Édouard Baldus: The Louvre Folios, 1855–1857 highlights the photographer’s commission from the French government to document the remodeling of the Louvre, the centerpiece of massive renovations that changed the face of Paris under Napoléon III. Architecture had always been a favoured subject of photographers, but it was only with the Louvre commission that photography began to be used as part of the building process.

Baldus and his assistants created hundreds of images, largely of sculptural elements destined for the elaborately decorated buildings. The photographs were used in various novel ways: as aids to the architect, building managers, and sculptors; as models for illustrations that appeared in the French press, keeping the public in thrall as construction progressed; and as propaganda sent to foreign heads of state, demonstrating the ability of the Second Empire to carry off this vast and complex project and the talent of its artists and builders.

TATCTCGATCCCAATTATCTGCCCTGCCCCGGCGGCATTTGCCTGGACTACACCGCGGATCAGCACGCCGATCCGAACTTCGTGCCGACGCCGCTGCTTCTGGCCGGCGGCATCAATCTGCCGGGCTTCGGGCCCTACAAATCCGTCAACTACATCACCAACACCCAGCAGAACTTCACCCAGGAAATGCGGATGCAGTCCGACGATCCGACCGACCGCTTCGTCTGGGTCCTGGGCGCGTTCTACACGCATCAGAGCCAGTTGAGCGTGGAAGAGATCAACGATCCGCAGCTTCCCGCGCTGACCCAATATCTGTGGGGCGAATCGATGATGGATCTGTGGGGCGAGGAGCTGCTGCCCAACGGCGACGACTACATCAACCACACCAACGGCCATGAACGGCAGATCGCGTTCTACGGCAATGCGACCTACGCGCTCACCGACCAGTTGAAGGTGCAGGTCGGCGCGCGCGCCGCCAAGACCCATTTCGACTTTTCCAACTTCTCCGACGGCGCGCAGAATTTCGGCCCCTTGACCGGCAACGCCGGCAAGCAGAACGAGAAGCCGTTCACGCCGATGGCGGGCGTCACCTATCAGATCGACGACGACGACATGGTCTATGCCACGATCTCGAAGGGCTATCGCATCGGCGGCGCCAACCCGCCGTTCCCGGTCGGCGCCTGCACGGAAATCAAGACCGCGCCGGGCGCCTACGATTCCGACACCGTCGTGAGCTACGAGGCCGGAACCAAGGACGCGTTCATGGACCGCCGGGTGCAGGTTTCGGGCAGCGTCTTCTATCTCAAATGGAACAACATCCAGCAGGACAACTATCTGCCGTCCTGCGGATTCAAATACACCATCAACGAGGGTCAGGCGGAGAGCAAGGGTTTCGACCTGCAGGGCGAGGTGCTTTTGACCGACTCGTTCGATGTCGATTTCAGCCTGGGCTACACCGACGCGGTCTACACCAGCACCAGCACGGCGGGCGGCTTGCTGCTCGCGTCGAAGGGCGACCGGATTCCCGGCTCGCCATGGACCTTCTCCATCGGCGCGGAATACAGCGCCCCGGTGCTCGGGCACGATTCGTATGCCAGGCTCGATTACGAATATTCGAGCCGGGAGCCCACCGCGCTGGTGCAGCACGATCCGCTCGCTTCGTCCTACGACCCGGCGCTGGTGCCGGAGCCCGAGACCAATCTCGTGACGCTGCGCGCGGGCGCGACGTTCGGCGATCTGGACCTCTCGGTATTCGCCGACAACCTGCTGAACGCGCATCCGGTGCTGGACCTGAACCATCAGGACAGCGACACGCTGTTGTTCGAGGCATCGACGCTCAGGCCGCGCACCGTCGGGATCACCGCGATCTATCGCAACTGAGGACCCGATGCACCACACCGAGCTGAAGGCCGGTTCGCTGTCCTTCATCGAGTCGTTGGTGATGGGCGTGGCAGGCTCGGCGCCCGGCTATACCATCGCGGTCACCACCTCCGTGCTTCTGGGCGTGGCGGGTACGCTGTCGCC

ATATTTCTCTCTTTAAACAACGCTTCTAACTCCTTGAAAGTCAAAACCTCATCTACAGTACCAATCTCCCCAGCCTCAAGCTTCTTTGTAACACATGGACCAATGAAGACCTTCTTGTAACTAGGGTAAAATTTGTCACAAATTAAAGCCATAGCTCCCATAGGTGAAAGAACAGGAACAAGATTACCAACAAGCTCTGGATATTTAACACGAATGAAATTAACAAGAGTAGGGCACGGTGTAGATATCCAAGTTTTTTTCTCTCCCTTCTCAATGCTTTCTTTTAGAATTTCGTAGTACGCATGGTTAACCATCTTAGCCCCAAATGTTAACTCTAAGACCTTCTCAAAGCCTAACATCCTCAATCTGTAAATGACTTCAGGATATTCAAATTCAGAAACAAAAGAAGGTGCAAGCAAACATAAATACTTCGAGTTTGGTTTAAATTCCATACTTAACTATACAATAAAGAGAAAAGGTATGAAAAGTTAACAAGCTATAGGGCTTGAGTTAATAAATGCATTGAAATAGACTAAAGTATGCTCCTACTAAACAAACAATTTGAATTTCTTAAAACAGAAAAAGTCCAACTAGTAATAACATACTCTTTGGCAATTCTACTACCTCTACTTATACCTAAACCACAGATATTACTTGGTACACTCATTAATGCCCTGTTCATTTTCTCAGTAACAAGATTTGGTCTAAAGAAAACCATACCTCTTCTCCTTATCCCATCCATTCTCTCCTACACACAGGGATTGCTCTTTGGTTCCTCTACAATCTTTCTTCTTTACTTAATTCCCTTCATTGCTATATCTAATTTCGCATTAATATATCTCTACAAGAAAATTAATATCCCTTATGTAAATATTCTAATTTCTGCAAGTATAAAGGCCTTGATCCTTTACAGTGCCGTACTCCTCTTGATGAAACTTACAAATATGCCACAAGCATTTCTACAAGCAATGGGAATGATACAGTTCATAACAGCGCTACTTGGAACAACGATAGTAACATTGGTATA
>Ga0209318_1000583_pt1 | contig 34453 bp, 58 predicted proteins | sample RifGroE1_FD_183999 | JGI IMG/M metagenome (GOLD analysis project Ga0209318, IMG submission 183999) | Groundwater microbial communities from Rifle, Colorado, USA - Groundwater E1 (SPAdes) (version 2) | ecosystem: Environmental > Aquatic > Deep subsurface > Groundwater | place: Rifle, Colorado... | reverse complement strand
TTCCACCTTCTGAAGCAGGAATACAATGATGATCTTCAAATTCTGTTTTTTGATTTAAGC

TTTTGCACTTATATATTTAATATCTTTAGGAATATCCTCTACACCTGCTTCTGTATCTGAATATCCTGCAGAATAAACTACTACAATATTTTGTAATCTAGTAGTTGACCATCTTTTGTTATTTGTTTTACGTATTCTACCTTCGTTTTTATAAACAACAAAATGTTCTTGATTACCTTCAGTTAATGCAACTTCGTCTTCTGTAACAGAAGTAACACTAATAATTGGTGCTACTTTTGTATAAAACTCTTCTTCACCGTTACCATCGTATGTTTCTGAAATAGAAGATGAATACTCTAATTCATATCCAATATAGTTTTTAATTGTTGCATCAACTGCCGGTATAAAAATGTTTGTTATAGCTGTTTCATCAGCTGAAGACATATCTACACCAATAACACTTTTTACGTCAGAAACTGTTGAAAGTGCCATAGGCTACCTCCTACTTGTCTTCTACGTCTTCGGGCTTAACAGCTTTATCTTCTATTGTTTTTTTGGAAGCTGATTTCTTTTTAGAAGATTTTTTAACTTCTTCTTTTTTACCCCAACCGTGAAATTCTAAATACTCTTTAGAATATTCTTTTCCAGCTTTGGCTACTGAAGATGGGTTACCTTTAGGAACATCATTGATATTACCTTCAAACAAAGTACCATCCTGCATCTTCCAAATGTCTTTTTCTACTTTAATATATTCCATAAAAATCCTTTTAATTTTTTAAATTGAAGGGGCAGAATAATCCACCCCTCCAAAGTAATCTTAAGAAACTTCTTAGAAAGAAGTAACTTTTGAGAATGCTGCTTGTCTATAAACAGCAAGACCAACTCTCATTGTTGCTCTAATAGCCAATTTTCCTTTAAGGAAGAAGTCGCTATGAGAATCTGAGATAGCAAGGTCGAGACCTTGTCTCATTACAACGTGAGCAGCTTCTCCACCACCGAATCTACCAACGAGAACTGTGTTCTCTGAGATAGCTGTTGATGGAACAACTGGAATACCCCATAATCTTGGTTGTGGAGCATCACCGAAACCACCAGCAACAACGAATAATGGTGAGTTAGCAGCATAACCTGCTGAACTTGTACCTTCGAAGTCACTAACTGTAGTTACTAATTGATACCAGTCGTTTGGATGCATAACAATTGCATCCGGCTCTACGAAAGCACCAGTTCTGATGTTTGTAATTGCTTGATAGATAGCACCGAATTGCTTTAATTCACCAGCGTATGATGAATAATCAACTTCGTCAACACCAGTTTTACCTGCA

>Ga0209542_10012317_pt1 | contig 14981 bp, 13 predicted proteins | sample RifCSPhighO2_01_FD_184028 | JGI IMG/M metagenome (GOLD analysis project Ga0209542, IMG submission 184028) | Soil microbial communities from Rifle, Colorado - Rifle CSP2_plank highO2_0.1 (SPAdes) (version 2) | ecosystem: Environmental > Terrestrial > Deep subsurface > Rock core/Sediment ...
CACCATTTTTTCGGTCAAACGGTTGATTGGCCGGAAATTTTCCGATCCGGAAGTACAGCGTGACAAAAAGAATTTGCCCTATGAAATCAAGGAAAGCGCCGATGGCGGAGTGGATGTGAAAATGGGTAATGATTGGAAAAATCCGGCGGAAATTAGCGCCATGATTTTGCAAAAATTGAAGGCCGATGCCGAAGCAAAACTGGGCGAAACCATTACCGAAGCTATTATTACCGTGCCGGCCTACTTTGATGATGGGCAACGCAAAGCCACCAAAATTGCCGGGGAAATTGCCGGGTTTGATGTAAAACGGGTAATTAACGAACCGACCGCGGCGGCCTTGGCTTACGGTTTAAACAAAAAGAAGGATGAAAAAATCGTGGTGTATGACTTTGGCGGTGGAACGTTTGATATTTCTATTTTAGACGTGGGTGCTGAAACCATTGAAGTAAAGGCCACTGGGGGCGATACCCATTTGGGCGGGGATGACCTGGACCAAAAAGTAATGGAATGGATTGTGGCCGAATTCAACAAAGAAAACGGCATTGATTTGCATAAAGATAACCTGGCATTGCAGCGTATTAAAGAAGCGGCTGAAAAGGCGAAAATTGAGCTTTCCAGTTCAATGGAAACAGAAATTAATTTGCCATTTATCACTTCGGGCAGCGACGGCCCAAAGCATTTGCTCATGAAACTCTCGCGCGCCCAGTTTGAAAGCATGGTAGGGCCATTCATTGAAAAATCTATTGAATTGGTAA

The photographs on display were present on the building site. They are drawn from six folios, assembled around 1860, that are now in the collection of Toronto-based architect and librarian Robert Hill. They reveal the scale of the construction project and the commission, as well as the technical skill and monumentalizing style that helped make Baldus the most celebrated architectural photographer of his day.

The exhibition is organized by the Art Gallery of Ontario (AGO) and is co-curated by the AGO’s Curator of Photography, Sophie Hackett, and Kate Addleman-Frankel.